Arthur DuCote, who leads the banking operations in the State of Mississippi for Regions Financial Corporation, is one of those leaders who understands the importance of growing yourself as a leader. DuCote grew up in a rural community outside of New Orleans and went on to graduate from Louisiana State University where he majored in finance. Prior to assuming his current duties in 2013, he held several leadership positions with the bank including Central Alabama area president, West Coast Florida business banking executive, city president of Fort Myers, Fla., and private banking line of business head.

DuCote commented on the fact that some choose leadership while for other “leadership chooses them.” He noted, “Sometimes life puts us in circumstances where we have to lead, even if it is reluctantly.” DuCote learned early on the importance of self-mastery as a leader. “I started where all leaders start, learning the necessity of leading myself. If you can’t discipline yourself to follow your own direction, you won’t have any luck getting anyone else to follow you, certainly not over the long term.” He further explained, “You must ‘walk the walk.’ If you fake it, people will figure it out and quit following you.”

As he developed as a leader, DuCote learned the invaluable lesson that leading wasn’t about himself but those he led. He candidly shared, “If you create an environment where people are benefited by following you they will follow you. If you don’t, they won’t.” He also learned that, like a great coach, you have to tailor your leadership to the individual. Leadership is not “one size fits all.” DuCote noted, “If you can’t tailor your leadership to the follower’s needs, then you aren’t leading. You might be the boss, but you aren’t the leader.”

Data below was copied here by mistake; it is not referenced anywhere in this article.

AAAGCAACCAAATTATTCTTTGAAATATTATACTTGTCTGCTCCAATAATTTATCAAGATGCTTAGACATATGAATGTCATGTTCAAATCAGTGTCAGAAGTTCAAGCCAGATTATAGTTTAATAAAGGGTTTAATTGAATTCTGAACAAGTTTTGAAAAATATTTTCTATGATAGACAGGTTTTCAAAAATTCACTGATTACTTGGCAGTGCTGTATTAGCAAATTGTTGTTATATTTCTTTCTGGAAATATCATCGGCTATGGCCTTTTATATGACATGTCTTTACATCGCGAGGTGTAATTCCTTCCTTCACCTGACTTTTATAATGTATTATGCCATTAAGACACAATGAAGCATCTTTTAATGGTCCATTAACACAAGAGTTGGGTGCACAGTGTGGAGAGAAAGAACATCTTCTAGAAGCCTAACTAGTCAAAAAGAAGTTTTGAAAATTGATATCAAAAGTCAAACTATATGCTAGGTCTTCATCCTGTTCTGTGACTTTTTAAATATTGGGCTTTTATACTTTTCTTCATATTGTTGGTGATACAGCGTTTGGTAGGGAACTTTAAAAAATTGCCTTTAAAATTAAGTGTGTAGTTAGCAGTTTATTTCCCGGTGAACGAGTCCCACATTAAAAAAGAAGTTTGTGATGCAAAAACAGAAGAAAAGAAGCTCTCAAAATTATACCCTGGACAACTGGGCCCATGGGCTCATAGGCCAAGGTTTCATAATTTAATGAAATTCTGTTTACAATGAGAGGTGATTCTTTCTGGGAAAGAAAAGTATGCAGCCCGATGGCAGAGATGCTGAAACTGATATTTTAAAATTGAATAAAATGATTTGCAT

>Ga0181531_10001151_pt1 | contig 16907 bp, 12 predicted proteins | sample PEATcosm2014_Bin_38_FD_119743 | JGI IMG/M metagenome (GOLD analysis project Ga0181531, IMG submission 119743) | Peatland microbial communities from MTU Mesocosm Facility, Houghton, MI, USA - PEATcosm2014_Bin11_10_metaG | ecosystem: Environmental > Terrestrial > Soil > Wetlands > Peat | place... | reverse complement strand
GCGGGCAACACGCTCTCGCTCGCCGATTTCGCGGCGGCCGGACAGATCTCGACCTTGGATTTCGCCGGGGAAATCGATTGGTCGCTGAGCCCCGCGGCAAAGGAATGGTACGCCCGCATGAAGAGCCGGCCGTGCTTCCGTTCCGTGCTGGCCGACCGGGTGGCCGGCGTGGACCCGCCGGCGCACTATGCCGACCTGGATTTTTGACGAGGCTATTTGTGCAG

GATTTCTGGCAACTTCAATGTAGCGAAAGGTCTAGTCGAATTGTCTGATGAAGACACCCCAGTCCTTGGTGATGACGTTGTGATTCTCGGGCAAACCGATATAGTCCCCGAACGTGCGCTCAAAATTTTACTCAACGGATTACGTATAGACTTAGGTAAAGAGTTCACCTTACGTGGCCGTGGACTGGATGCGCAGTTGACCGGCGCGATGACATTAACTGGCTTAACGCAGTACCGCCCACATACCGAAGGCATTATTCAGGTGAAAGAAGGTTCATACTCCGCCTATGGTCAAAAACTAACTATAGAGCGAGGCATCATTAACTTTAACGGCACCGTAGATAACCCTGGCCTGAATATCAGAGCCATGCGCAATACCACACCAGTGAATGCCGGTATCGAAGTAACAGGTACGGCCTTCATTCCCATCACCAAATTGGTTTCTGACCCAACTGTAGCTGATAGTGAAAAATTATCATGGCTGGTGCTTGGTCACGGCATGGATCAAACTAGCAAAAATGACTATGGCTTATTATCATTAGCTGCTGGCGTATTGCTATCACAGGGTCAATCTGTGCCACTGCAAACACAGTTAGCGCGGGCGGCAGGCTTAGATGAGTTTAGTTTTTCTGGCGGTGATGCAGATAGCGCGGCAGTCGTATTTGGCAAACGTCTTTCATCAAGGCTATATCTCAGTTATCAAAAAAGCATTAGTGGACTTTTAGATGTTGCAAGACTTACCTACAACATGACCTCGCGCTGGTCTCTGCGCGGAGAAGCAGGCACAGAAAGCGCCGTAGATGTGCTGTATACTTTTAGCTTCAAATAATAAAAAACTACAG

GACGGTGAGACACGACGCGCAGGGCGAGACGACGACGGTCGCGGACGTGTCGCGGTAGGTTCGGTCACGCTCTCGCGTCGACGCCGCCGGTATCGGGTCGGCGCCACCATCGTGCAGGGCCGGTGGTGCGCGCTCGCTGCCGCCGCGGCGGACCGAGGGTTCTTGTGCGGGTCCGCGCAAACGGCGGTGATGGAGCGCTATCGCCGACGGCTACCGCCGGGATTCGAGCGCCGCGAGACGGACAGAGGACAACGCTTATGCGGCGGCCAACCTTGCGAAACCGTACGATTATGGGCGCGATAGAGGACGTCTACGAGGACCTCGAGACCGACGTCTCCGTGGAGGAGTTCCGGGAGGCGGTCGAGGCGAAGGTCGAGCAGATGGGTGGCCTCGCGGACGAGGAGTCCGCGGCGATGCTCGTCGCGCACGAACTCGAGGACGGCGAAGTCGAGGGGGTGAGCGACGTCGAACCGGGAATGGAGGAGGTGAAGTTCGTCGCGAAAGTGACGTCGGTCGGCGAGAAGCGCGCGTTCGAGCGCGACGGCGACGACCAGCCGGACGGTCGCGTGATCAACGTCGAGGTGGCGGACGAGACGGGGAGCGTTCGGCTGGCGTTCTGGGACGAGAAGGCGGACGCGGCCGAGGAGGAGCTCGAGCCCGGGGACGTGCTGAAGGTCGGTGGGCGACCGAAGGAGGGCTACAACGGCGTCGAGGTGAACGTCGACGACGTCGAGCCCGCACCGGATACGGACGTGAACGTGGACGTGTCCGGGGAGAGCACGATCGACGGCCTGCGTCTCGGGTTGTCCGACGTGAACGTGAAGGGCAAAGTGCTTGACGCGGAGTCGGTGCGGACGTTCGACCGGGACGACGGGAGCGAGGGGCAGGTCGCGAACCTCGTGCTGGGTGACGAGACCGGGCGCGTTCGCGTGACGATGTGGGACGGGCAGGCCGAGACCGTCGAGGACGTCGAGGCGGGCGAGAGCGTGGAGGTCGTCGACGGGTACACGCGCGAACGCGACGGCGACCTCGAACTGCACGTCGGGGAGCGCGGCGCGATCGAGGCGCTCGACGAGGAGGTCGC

DuCote introduced me to a new word he uses which I really like — “teamanship.” He explained that this is a “willingness and desire to be a part of something bigger than what you can individually accomplish.” He shared, “My leadership philosophy is to focus on the team first, and the individual second.” He continued, “We all play our role to help the team achieve its goals, and in the process, we will achieve our individual goals.” He wisely emphasized that this philosophy puts a significant emphasis on who you put on the team. “One bad apple can, in fact, spoil the barrel. Pick your team carefully.”

Utilizing the power of the team allows a leader to have different perspectives and experiences in order to solve complex problems. DuCote explained, “A leader only has one perspective. The team has many. A leader finds a way to tap into the follower’s many perspectives in order to help accomplish the team’s goals.” DuCote is a great example of a leader who understands the importance of learning to grow and develop as a leader, not for your own glory, but for the benefit of the team and those you are leading.

» Martin Willoughby is a business consultant and regular contributing columnist for the Mississippi Business Journal. He serves as Chief Operating Officer of Butler Snow Advisory Services, LLC and can be reached at martin.willoughby@ butlersnow.com.